- Jim Sample
Klondike, an American Eskimo Dog, joined our family on Thanksgiving Day in 2003 just one day shy of eight weeks of age. We picked her up at the breeder’s, outside of Philadelphia, and when we got home we found that our next door neighbor, with a house full of Thanksgiving guests (mostly family members) had organized a “shower” for our new little girl replete with gifts and treats. She got passed from one person to another and everybody loved her. All puppies are cute and we think that Eskies are the absolute cutest and, of course, we thought Klondike was the cutest of them all. If we weren’t careful, in the winter we might lose her in the snow.
The first Monday after Thanksgiving Klondike had her first Vet visit and she and Dr Michele bonded right then and there. It wasn’t just Dr. Michele though, but the entire practice. Everybody there treated Klondike as though she belonged to their family and that went on for Klondike’s entire twelve-and-a-half years. From Klondike’s first visit to Bunker Hill Vets, from that day forward she loved to go to the vet.
Marlene and I are retired and we travel a lot in a motorhome. For twelve and a half years we went absolutely nowhere without Klondike. During that time we covered about 95,000 miles and visited 33 states. We were planning on getting her states visited total real close to 48 (Hawaii and Alaska were not really on the list), but now, of course, that won’t happen. When we were at home she traveled about 200,000 miles going almost everywhere that we went.
While traveling in the south during the winter we would frequently encounter large crowds and packed sidewalks. We lost count of how many times we completely stopped traffic on a sidewalk while people gathered around Klondike asking questions and petting the pooch. Most people asked of it was okay to pet her, but she didn’t care if they asked. We are going to miss hearing “that is the most beautiful dog I have ever seen.” And nobody could resist her continuous “smile”. We had a vet at Cornell ask if it was okay if he gave her a kiss.
We spent the winter of 2015-16 in Florida and then driving across the south to Texas and then home from Nacogdoches. During that time we visited four vet clinics and Klondike saw at least five vets. They all knew there was something wrong, but they couldn’t figure the cause. The first thing we did when we got home was to see Dr Michele. She suggested that we go to Cornell where we would have access to all the vet specialties and the sophisticated equipment that might be needed for a definitive diagnosis. They confirmed that she was totally blind, but they couldn’t see anything that would be the cause of the blindness. The ophthalmologist called in the neurologist who suggested that perhaps a MRI would help. We approved the MRI and that provided some answers. The MRI showed severe brain deterioration and they diagnosed it as Gliomatosis Cerebri, a very rare cancer. There is no cure and no treatment. They gave her a few weeks to a few months.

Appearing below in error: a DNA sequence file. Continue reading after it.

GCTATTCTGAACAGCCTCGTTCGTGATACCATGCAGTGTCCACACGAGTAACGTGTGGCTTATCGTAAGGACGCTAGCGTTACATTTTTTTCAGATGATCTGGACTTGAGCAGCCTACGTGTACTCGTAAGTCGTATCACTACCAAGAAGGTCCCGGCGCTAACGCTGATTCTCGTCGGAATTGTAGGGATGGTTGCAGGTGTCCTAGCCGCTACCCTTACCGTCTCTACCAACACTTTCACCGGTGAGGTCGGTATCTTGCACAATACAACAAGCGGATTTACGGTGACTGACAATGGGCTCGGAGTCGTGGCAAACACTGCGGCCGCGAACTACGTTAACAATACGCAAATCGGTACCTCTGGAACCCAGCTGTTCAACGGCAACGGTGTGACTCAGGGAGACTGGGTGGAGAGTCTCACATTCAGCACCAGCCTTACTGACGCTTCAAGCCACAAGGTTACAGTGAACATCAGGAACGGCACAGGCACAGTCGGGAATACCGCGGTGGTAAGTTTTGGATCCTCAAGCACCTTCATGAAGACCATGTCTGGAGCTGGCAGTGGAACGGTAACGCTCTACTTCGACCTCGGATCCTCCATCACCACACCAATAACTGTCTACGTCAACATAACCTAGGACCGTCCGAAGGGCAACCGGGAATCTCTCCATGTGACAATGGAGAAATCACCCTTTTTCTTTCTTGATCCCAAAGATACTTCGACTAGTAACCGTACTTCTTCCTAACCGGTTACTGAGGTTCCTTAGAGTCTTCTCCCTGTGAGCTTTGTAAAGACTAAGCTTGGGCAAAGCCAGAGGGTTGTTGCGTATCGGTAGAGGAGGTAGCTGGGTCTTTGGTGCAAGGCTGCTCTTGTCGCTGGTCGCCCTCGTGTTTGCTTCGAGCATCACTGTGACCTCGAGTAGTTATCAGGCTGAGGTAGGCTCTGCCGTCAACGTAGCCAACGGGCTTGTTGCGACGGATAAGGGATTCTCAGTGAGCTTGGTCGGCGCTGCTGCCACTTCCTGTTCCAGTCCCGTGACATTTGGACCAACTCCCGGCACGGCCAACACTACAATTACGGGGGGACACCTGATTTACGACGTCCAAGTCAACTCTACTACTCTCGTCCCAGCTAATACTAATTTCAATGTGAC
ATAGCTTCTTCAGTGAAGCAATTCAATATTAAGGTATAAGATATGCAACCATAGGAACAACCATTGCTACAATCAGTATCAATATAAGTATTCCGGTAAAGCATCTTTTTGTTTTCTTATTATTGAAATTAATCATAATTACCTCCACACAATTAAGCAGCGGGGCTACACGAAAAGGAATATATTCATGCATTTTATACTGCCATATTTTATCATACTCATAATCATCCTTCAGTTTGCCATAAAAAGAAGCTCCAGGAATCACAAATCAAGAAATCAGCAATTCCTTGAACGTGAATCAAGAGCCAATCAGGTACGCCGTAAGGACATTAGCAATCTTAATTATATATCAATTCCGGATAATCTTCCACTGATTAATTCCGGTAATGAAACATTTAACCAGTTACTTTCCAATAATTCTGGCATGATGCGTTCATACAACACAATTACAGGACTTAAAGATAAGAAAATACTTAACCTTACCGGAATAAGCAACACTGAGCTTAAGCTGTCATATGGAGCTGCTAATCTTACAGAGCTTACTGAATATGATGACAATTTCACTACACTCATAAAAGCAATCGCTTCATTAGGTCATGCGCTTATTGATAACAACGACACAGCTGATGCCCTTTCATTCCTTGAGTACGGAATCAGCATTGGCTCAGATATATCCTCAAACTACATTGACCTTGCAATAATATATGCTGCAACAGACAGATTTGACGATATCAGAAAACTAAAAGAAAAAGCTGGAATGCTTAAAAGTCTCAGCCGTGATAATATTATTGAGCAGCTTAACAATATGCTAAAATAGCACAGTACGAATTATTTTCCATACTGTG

Everybody we asked, “How will we know when it is time”, told us that we would know. The fourth weekend of May was a bad one as Klondike seemed to get worse by the hour and we knew. On Monday we made arrangements with Dr Michele and Cornell for first thing Tuesday morning. On Monday afternoon Marlene picked Klondike up and held her on her lap and that was when and where she died. We couldn’t believe how peaceful it was. We tell ourselves that was Klondike’s way of going on her terms and eliminating the need for us to have to make the decision. We took her to Cornell so that they could study her brain and so far they have ruled out Gliomatosis Cerebri as well as a couple other possible brain diseases. They are still working on finding a definitive cause.
There is no way we can express how much we miss her. We have been married 48 years and Klondike was our first pet. Klondike was just as much a family member as either one of us and it is hard to believe how much love there was that was shared amongst the three of us.
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"Cannot say enough nice things about these special ladies! Dr. Zajac and staff have always gone above & beyond the call of duty. I always know our pets are getting the best treatment they possibly can when we come to visit!"